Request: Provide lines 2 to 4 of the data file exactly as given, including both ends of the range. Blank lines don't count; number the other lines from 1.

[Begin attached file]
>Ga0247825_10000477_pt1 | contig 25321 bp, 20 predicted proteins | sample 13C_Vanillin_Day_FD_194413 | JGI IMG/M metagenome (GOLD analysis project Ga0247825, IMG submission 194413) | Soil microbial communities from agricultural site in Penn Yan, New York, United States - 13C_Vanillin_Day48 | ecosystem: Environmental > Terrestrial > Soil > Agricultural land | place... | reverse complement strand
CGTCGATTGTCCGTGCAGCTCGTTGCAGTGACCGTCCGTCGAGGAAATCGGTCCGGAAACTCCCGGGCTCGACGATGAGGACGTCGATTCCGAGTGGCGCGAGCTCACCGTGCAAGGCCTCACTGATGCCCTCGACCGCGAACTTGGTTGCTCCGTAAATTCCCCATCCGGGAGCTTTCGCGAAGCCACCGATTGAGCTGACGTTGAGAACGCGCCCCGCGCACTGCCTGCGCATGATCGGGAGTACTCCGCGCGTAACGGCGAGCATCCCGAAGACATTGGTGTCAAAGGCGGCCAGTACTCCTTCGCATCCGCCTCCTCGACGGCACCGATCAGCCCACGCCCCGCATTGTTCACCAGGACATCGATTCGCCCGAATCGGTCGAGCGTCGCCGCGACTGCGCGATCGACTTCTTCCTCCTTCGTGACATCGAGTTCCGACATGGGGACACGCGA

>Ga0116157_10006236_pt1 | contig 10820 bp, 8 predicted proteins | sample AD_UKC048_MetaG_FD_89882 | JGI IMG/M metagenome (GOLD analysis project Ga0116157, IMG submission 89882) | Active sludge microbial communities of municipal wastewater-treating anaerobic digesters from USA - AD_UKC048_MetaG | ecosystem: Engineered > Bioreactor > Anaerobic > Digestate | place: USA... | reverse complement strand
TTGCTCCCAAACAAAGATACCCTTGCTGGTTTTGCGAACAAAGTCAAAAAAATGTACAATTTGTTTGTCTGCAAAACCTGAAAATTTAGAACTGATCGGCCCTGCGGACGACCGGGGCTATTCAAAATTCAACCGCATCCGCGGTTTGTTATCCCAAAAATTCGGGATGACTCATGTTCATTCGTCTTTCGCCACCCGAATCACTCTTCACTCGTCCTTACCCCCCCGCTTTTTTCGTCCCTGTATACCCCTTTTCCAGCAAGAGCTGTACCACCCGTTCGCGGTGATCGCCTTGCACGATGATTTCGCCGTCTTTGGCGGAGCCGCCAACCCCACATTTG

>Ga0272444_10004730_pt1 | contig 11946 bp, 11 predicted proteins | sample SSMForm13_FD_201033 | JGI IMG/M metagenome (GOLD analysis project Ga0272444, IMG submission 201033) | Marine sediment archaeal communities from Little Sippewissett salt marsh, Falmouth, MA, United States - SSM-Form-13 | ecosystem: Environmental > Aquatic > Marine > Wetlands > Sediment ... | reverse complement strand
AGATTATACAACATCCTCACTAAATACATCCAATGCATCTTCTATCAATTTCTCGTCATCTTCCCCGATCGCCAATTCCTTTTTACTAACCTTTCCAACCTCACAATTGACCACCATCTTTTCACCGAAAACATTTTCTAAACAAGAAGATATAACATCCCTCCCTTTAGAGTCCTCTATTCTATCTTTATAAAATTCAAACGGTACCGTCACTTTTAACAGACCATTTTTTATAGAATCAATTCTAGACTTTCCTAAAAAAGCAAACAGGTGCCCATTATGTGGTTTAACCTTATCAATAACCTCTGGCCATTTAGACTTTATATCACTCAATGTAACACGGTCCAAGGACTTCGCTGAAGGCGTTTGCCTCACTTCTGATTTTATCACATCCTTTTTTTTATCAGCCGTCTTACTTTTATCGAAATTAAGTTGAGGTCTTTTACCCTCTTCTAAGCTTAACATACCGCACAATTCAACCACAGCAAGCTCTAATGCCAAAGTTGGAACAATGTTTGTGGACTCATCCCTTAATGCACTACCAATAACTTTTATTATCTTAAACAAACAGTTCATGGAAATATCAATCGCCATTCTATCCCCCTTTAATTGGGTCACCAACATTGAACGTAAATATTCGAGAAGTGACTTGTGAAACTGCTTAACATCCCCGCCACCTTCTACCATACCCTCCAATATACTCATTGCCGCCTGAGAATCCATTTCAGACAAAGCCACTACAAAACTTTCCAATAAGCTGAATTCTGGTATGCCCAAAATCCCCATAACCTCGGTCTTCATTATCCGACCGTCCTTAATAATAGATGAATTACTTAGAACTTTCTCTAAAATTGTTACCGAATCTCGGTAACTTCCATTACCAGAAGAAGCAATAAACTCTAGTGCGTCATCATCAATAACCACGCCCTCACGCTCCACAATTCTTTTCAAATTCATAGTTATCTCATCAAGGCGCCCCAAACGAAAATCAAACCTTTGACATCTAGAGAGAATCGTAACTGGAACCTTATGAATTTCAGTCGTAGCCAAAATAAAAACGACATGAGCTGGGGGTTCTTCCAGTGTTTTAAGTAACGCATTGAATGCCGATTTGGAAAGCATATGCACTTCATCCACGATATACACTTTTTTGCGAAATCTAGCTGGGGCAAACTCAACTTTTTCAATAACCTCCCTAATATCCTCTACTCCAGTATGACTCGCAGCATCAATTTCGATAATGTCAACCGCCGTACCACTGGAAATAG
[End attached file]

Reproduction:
CGTCGATTGTCCGTGCAGCTCGTTGCAGTGACCGTCCGTCGAGGAAATCGGTCCGGAAACTCCCGGGCTCGACGATGAGGACGTCGATTCCGAGTGGCGCGAGCTCACCGTGCAAGGCCTCACTGATGCCCTCGACCGCGAACTTGGTTGCTCCGTAAATTCCCCATCCGGGAGCTTTCGCGAAGCCACCGATTGAGCTGACGTTGAGAACGCGCCCCGCGCACTGCCTGCGCATGATCGGGAGTACTCCGCGCGTAACGGCGAGCATCCCGAAGACATTGGTGTCAAAGGCGGCCAGTACTCCTTCGCATCCGCCTCCTCGACGGCACCGATCAGCCCACGCCCCGCATTGTTCACCAGGACATCGATTCGCCCGAATCGGTCGAGCGTCGCCGCGACTGCGCGATCGACTTCTTCCTCCTTCGTGACATCGAGTTCCGACATGGGGACACGCGA

>Ga0116157_10006236_pt1 | contig 10820 bp, 8 predicted proteins | sample AD_UKC048_MetaG_FD_89882 | JGI IMG/M metagenome (GOLD analysis project Ga0116157, IMG submission 89882) | Active sludge microbial communities of municipal wastewater-treating anaerobic digesters from USA - AD_UKC048_MetaG | ecosystem: Engineered > Bioreactor > Anaerobic > Digestate | place: USA... | reverse complement strand
TTGCTCCCAAACAAAGATACCCTTGCTGGTTTTGCGAACAAAGTCAAAAAAATGTACAATTTGTTTGTCTGCAAAACCTGAAAATTTAGAACTGATCGGCCCTGCGGACGACCGGGGCTATTCAAAATTCAACCGCATCCGCGGTTTGTTATCCCAAAAATTCGGGATGACTCATGTTCATTCGTCTTTCGCCACCCGAATCACTCTTCACTCGTCCTTACCCCCCCGCTTTTTTCGTCCCTGTATACCCCTTTTCCAGCAAGAGCTGTACCACCCGTTCGCGGTGATCGCCTTGCACGATGATTTCGCCGTCTTTGGCGGAGCCGCCAACCCCACATTTG